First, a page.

The Bureau of Labor Statistics’ Employment Situation for August showed that unemployment rates were on the rise. The rate for Hispanics climbed from 4.4% to 4.9%, for whites from 3.1% to 3.4%, and for persons with disabilities from 6.9% to 7.4%. The Black rate was a surprising outlier, falling from 5.8% to 5.3%. The unemployment rate for the whole labor force increased from 3.5% to 3.8%, so it is rising but still under the 4% level that mainstream economists used to think was essentially full employment.
In the household survey from which we derive the figures just mentioned, the number of unemployed persons jumped by 514,000. That’s a lot, but the number of employed persons increased by 222,000. On the one hand this and on the other hand that. Why the surge of job-seekers–the unemployed–is not clear. Perhaps it is just a crazy one-month blip. Or perhaps more people had to look for work more diligently because they were running out of money. Some may have used up their cache of savings from pandemic benefit programs.
If unemployment is on the rise, are we entering a recession? It is hard to tell. In a separate publication, the Department of Labor used Bureau of Labor Statistics to show that initial unemployment claims in recent months were roughly 20% higher than last fall. The number of people receiving benefits every week in regular state programs was about 25% above last year’s level. As far as unemployment benefits are concerned, we are on a higher plane than a year ago. But there has been no sustained increase in the number of beneficiaries recently, as we might expect if we were beginning a recession.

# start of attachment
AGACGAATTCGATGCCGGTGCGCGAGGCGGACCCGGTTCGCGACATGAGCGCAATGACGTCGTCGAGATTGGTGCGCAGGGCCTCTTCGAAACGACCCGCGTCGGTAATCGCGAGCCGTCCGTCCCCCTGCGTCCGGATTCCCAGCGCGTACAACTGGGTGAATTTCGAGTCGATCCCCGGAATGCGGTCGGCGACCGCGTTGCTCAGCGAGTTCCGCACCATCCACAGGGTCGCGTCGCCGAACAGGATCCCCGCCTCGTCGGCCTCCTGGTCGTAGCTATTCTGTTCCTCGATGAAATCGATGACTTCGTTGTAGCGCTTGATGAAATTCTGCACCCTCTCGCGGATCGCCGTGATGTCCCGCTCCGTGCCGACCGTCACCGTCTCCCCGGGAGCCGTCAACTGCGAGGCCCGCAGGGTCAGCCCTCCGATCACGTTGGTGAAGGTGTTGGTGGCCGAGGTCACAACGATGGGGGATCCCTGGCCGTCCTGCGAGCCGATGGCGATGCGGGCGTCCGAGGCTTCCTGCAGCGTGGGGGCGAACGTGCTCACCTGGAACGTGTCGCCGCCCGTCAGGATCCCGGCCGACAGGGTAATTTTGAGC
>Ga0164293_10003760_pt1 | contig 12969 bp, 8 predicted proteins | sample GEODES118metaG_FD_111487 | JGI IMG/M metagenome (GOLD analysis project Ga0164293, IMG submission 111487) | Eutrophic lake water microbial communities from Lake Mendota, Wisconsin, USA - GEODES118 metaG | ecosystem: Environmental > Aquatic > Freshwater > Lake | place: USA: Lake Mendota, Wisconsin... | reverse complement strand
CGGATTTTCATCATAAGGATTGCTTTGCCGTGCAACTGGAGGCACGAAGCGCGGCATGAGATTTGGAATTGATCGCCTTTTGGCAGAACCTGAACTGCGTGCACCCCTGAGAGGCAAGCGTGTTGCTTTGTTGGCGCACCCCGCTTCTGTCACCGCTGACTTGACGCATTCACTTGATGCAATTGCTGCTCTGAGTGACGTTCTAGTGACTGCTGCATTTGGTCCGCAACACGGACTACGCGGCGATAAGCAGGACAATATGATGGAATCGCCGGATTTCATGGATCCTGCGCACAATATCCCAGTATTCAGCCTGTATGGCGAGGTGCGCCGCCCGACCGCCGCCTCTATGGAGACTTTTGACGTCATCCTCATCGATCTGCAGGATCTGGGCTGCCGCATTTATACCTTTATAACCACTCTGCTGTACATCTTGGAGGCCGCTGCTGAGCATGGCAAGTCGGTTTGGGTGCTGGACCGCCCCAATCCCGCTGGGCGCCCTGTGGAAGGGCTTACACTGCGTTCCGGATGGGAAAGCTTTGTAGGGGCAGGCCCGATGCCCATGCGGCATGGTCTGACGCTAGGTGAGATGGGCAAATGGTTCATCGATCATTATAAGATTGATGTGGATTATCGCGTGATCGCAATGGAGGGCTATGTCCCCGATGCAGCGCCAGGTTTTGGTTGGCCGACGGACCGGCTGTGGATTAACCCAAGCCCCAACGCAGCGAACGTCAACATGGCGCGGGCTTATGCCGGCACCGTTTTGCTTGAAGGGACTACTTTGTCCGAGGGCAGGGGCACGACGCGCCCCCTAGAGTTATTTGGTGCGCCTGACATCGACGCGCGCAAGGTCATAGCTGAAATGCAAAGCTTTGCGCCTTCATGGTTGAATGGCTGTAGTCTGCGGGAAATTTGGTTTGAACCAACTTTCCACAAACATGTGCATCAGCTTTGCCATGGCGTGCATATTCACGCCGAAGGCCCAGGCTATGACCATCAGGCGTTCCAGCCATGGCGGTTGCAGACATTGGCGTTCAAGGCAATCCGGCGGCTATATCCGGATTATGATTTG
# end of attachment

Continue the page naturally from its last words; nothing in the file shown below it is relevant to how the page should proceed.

The unemployment rate and many job numbers come from the monthly survey of 60,000 households. But the most watched job total is from a survey of several hundred thousand non-farm employers. It’s called the payroll or establishment survey. Here jobs increased, in the initial count, by 187,000. Not too hot. Not too cold. Modest growth ought to keep officials at the Federal Reserve from biting their collective nails about excessive and inflationary job growth. But will it? By the way, the final revised payroll job addition totals for June and July were 105,000 and 157,000, not signs of a hot job market. If those two months are the model, then the final revised job increase for August will be less than 187,000.
These numbers and the current rise in the unemployment rate show that the Fed has no reason to raise interest rates in order to stymie wage and price growth. Job growth is okay but not booming. Employers have posted somewhat fewer vacancies and worker quit-rates are down a bit, suggesting that workers are a little less confident about finding new jobs. Kelly Evans of CNBC often suggests that we are in or will soon be in a recession, but I hope that the economy is just in a slight chill. A lot depends on Fed Chair Jerome Powell, who seems obsessed with getting inflation down to 2.0%. The inflation index he prefers is now running at 2.4%. We are pretty much where he wants us to be, but he does not see it that way. He wants a weaker job market.
We Need More Jobs, Better Jobs, and Easier Retirement